The veterinarians at the Woodland Park Zoo had grown increasingly alarmed.
Vip – known also as The Big Guy or Vippers – was an alpha male gorilla with a sinus infection. The vets had given him antibiotics for months, but he remained congested.
The zoo then did something somewhat unusual: They called Dr. Greg Davis, a sinus surgeon at UW Medical Center, and asked him to examine Vip. Davis, who has performed more than a thousand surgeries on humans, had never operated on an animal before, but he agreed.
Arriving at the zoo, Davis walked down a narrow corridor to where the lowland gorilla family lives – in a space apart from the view of zoo visitors. There, Vip, 35, lives with his wife, girlfriend and three of his daughters. They are, by all accounts, a happy family.
“Walking to the gorilla staging area, the first thing is the smell, the gorilla odor,” Davis said. “I had never smelled this before.” He described it as acidic and skunk-like, the kind of smell that lingers in your nostrils.
The trainers then beckoned Vip, who weighs 425 pounds, to approach the cage. They told Vip to open his mouth so Davis could look beyond his looming fangs and into his cavernous mouth. “That was the extent of the physical,” Davis said.
Davis ordered a scan of his head, which indicated that he needed surgery – soon. It was clear from the scan that the infection was eroding his skull bones and pushing into the soft tissue of his face.
Davis worked with presidents of instrument companies to fly equipment directly to the zoo, where the operation would take place. The equipment couldn’t be used on humans again – but it would be possible to use equipment that had been used on cadavers for surgery courses.
Vip went into surgery on a Monday in late August. He was attended by the zoo team and Davis, his surgical scrub tech, nurse and otolaryngology resident.
They placed him on a hospital bed and covered him with a sea foam green blanket. Vip was sedated, and his mouth gaped wide. His large, limp hand was wrapped with pink gauze to hold in an IV.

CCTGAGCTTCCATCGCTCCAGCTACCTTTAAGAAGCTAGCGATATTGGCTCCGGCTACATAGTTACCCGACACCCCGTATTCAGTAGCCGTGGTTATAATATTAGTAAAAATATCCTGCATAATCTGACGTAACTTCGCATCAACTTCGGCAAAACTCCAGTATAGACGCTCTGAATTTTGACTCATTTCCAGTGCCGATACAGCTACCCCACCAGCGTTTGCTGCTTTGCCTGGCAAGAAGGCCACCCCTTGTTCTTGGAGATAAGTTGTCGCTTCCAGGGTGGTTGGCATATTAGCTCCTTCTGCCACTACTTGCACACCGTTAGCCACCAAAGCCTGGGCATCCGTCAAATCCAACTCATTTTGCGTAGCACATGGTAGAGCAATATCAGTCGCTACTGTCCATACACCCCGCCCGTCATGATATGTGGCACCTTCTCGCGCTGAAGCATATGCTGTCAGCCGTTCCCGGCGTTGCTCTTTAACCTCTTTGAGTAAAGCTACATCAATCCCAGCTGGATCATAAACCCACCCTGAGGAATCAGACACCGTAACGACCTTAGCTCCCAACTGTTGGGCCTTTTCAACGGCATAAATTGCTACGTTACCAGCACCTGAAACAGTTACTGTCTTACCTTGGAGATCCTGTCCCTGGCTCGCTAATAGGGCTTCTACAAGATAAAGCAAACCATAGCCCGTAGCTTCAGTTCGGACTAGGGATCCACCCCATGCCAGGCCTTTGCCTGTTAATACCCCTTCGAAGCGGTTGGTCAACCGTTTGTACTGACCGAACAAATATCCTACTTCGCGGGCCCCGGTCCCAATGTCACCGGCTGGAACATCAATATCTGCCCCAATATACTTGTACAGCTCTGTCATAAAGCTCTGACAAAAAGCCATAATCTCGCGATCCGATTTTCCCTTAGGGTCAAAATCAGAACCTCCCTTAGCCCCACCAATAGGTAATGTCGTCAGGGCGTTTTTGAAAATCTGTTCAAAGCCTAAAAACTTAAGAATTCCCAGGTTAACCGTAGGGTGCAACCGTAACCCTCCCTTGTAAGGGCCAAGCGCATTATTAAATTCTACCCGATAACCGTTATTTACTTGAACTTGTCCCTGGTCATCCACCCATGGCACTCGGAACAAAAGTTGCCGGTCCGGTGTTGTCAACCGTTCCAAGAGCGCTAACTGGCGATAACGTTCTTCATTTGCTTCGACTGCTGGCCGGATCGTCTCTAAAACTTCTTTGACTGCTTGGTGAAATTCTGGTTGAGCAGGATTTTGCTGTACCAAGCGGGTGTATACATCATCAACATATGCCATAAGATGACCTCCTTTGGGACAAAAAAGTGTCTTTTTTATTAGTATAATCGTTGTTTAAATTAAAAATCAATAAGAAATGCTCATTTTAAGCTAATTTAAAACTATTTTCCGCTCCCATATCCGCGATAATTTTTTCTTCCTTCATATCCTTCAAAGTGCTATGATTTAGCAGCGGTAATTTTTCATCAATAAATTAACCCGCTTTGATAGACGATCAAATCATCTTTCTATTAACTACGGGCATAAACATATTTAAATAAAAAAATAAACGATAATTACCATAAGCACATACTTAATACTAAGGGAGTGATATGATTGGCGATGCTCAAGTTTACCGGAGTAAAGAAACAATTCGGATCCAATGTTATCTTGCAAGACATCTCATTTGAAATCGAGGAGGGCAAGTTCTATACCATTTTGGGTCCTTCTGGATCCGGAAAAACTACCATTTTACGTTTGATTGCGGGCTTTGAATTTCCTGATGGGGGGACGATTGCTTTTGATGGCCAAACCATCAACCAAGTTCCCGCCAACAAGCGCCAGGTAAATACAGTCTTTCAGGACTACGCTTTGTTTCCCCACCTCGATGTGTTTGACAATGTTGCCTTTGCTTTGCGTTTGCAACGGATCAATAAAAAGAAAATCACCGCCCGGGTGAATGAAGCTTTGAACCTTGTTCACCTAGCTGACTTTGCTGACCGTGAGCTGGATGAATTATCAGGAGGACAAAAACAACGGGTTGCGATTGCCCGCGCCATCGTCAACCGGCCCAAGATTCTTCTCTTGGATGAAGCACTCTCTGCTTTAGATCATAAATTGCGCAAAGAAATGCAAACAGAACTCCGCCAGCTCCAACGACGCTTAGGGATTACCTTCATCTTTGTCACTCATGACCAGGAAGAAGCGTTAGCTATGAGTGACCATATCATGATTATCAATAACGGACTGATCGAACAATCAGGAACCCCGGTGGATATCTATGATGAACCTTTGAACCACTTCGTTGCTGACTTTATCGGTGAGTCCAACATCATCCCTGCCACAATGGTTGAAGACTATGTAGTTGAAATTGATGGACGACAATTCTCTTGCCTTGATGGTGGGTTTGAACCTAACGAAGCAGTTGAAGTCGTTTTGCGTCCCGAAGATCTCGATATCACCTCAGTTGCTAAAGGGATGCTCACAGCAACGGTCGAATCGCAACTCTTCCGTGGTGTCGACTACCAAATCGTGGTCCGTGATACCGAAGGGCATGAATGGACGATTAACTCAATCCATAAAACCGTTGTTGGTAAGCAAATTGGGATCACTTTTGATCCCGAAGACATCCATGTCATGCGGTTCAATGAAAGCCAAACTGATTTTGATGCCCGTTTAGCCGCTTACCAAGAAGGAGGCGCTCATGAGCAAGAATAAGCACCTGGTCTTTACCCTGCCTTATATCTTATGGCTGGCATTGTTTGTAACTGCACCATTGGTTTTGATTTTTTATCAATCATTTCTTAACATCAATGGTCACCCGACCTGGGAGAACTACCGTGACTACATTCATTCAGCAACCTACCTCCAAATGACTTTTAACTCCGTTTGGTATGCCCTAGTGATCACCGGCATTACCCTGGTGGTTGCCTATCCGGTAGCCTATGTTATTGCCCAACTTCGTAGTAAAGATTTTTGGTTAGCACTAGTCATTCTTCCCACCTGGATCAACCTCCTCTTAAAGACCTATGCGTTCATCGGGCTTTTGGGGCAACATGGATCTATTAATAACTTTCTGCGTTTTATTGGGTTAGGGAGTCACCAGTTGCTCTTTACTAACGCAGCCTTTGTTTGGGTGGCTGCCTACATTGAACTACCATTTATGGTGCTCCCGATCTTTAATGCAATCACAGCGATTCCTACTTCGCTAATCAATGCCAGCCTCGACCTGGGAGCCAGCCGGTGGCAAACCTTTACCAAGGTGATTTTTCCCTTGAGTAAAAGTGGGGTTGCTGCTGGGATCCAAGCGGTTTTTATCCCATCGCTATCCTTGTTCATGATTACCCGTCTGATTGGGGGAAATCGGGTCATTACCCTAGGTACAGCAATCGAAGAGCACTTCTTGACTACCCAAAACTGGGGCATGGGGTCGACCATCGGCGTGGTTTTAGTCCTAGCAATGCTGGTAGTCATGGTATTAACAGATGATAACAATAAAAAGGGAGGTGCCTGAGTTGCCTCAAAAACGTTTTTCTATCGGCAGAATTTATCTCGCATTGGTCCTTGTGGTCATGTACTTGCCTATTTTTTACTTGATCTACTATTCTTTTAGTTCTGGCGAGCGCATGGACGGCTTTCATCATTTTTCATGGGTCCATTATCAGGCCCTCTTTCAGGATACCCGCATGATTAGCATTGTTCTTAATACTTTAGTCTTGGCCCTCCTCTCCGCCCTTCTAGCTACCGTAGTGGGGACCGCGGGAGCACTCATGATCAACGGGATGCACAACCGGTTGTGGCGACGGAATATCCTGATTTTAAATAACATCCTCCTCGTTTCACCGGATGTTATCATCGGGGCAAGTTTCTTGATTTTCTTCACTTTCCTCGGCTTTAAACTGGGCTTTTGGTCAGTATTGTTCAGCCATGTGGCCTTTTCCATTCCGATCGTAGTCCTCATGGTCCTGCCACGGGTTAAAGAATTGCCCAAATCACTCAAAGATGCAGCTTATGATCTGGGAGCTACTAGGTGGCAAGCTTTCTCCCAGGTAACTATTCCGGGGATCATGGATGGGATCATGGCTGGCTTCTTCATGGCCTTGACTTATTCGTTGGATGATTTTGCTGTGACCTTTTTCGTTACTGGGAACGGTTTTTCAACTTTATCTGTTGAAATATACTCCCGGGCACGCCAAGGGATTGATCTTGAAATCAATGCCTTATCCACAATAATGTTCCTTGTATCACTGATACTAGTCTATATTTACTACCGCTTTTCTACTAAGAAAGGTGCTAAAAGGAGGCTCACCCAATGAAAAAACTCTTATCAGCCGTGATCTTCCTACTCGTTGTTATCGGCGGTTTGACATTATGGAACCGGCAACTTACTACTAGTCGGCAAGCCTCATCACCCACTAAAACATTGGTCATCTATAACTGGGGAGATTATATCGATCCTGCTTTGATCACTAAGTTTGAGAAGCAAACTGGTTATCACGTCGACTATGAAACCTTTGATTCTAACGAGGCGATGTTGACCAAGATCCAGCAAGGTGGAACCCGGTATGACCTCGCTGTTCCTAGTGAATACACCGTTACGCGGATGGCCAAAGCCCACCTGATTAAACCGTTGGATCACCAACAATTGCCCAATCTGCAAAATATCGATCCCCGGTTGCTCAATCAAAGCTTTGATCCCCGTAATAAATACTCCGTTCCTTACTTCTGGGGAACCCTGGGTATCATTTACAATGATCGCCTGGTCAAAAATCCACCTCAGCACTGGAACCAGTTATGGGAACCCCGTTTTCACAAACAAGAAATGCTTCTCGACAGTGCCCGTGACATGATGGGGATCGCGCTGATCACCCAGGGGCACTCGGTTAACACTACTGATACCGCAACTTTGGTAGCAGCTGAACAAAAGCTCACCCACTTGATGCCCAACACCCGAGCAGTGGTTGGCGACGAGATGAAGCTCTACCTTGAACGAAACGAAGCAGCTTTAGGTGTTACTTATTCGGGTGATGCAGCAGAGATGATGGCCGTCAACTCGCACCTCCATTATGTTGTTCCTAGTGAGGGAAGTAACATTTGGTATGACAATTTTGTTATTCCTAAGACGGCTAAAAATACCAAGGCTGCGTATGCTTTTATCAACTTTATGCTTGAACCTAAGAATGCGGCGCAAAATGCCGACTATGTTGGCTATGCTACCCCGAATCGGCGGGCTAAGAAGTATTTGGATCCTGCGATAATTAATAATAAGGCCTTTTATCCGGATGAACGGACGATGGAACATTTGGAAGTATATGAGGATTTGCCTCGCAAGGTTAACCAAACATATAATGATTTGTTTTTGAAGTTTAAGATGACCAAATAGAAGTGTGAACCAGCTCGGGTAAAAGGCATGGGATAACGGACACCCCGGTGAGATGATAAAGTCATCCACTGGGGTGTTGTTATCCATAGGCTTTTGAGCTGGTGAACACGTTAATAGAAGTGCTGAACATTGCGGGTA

“It was really one of the hardest sinus surgeries though because of the amount of inflammation,” Davis said. “With inflammation comes extra bleeding.”
Then there was the smell. “Constantly you smell Vip,” Davis said.
And the enormous fangs, inches from where he was operating.
“Every time I would look down to put my instruments in his nostrils, I would also see his fangs.”
Vip responded well after surgery. But days later, he was lethargic again. The gorilla wasn’t eating well, and one of his daughters was hassling him.
Dr. Darin Collins, the lead veterinarian at the Woodland Park Zoo, assured Davis that gorillas are resilient animals – he was confident he would be all right.
Vip’s keepers stayed with him overnight, giving him critical antibiotics and chronicling what he ate and how he behaved.
“He wouldn’t have survived without them,” Davis said of the zoo team.
On the fifth day after surgery, Davis stopped by the zoo to visit Vip.
“I walked into the gorilla area and sat down on the small stool and didn’t make eye contact, just like I always do,” Davis said. Vip pounded his greeting on the cage as usual.
“I said, ‘Hey Vip, how are you?’ And then all of a sudden he threw a lot of straw at me. I laughed and thought that was kind of funny.”
But one of Vip’s keepers knew what that meant. “Uh-oh,” she said.
“Within half a second, I was covered in this hot sticky material that I realized was Vip’s feces,” Davis said. “I had to laugh. I was just so happy that he was feeling good enough to express himself.”